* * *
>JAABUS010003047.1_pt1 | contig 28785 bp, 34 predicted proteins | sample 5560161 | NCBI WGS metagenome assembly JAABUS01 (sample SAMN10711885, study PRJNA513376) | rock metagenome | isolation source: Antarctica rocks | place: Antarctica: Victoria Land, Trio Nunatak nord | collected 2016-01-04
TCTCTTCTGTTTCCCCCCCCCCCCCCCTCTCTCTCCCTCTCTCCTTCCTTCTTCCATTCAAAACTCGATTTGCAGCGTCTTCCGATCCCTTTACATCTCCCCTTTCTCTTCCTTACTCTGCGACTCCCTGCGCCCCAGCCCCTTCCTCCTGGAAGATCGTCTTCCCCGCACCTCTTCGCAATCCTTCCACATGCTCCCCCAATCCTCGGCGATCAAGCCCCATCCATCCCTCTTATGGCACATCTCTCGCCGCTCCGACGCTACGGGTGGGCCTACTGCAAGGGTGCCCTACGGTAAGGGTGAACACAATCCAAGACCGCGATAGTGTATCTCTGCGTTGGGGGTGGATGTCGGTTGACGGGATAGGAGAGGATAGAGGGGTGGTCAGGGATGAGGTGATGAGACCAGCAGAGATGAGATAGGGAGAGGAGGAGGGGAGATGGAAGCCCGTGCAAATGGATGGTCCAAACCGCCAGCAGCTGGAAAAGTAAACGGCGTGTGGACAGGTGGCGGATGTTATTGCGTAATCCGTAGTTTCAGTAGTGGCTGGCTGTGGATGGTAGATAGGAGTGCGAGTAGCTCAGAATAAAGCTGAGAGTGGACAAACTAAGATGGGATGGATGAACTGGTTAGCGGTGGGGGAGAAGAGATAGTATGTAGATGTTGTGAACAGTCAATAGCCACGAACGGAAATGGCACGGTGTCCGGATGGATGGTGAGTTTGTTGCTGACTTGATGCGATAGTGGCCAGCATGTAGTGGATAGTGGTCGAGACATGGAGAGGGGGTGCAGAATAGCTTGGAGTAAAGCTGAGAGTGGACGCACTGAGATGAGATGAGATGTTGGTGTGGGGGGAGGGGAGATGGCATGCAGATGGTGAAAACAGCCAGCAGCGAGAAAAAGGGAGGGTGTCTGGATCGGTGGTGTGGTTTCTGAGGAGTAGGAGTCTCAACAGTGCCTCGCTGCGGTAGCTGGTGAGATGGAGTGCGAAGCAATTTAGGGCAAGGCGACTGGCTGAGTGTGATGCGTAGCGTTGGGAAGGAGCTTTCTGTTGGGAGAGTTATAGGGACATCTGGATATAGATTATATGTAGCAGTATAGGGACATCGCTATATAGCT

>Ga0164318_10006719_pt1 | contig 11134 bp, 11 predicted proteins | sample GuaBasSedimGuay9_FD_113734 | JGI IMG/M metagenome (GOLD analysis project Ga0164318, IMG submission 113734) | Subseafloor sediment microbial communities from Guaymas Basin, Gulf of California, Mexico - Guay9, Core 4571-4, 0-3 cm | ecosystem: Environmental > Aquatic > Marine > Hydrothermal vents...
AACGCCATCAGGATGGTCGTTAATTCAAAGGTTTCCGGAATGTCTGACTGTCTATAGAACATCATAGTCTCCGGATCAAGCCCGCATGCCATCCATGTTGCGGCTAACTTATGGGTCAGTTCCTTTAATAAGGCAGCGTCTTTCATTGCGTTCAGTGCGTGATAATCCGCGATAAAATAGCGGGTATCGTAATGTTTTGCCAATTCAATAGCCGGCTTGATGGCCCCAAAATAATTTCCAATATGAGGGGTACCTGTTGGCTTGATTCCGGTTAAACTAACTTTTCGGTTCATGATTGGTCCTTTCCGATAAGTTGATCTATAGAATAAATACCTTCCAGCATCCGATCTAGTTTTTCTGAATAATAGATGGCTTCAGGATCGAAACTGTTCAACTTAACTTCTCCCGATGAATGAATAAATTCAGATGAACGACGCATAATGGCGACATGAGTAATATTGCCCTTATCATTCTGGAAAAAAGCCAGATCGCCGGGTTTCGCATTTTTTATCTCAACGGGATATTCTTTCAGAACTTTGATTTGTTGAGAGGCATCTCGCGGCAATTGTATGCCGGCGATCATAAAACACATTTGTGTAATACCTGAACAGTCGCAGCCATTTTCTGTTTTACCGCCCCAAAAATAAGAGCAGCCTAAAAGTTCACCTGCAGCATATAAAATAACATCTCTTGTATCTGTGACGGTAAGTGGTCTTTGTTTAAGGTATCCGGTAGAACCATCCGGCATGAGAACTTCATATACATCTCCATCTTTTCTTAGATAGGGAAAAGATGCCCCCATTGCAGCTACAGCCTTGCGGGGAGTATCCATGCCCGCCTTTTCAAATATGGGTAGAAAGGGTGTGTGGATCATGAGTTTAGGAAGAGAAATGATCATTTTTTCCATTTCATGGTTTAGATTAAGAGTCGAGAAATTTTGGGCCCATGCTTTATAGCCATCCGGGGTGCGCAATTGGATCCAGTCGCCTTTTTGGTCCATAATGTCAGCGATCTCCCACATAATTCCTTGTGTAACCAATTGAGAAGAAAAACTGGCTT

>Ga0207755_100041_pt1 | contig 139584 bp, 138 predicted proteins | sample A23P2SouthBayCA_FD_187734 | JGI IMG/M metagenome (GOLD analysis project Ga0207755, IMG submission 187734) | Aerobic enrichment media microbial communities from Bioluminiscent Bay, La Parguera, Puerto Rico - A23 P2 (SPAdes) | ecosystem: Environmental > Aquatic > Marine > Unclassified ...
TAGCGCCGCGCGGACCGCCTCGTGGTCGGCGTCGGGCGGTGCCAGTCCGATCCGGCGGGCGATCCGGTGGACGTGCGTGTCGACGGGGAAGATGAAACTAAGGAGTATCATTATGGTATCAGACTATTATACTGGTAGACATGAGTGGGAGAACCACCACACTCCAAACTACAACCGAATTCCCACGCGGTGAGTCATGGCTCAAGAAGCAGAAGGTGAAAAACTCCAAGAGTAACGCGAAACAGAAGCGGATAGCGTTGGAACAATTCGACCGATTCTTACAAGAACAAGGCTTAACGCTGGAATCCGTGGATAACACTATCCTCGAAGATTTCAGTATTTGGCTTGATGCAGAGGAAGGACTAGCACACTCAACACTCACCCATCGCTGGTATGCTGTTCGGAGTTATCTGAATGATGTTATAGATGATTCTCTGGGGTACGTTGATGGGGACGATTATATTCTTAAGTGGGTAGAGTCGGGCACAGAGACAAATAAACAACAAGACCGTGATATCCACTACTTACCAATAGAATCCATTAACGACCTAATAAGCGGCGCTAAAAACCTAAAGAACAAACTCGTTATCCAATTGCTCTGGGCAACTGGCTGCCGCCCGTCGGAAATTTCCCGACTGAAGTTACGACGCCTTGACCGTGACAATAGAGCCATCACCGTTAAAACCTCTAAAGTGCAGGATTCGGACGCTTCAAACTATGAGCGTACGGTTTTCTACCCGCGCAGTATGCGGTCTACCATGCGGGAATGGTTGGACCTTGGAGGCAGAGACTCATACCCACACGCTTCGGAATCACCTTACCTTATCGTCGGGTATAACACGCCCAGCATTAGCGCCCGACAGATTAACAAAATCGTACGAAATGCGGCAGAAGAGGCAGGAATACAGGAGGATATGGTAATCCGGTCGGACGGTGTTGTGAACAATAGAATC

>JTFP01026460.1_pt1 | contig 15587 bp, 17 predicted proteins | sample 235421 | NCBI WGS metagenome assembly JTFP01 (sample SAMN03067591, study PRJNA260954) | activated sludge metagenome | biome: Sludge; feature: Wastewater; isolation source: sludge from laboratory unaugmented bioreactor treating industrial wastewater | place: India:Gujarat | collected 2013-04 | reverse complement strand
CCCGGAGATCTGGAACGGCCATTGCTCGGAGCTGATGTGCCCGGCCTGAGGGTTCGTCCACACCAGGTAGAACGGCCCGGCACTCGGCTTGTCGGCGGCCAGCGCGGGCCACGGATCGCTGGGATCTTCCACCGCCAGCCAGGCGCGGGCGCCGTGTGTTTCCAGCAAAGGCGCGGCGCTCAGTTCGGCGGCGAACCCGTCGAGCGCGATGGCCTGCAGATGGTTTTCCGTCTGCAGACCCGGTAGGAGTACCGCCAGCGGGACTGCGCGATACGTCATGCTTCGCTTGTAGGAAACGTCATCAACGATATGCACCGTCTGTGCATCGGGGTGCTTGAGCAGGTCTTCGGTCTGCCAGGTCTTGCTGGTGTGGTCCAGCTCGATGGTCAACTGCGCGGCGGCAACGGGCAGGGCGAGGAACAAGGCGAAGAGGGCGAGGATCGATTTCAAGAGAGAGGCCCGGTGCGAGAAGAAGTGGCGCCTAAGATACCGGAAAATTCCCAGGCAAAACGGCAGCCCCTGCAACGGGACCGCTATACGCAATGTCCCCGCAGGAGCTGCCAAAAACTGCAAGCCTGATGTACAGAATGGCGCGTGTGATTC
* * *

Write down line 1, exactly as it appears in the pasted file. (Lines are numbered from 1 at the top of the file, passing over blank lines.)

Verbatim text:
>JAABUS010003047.1_pt1 | contig 28785 bp, 34 predicted proteins | sample 5560161 | NCBI WGS metagenome assembly JAABUS01 (sample SAMN10711885, study PRJNA513376) | rock metagenome | isolation source: Antarctica rocks | place: Antarctica: Victoria Land, Trio Nunatak nord | collected 2016-01-04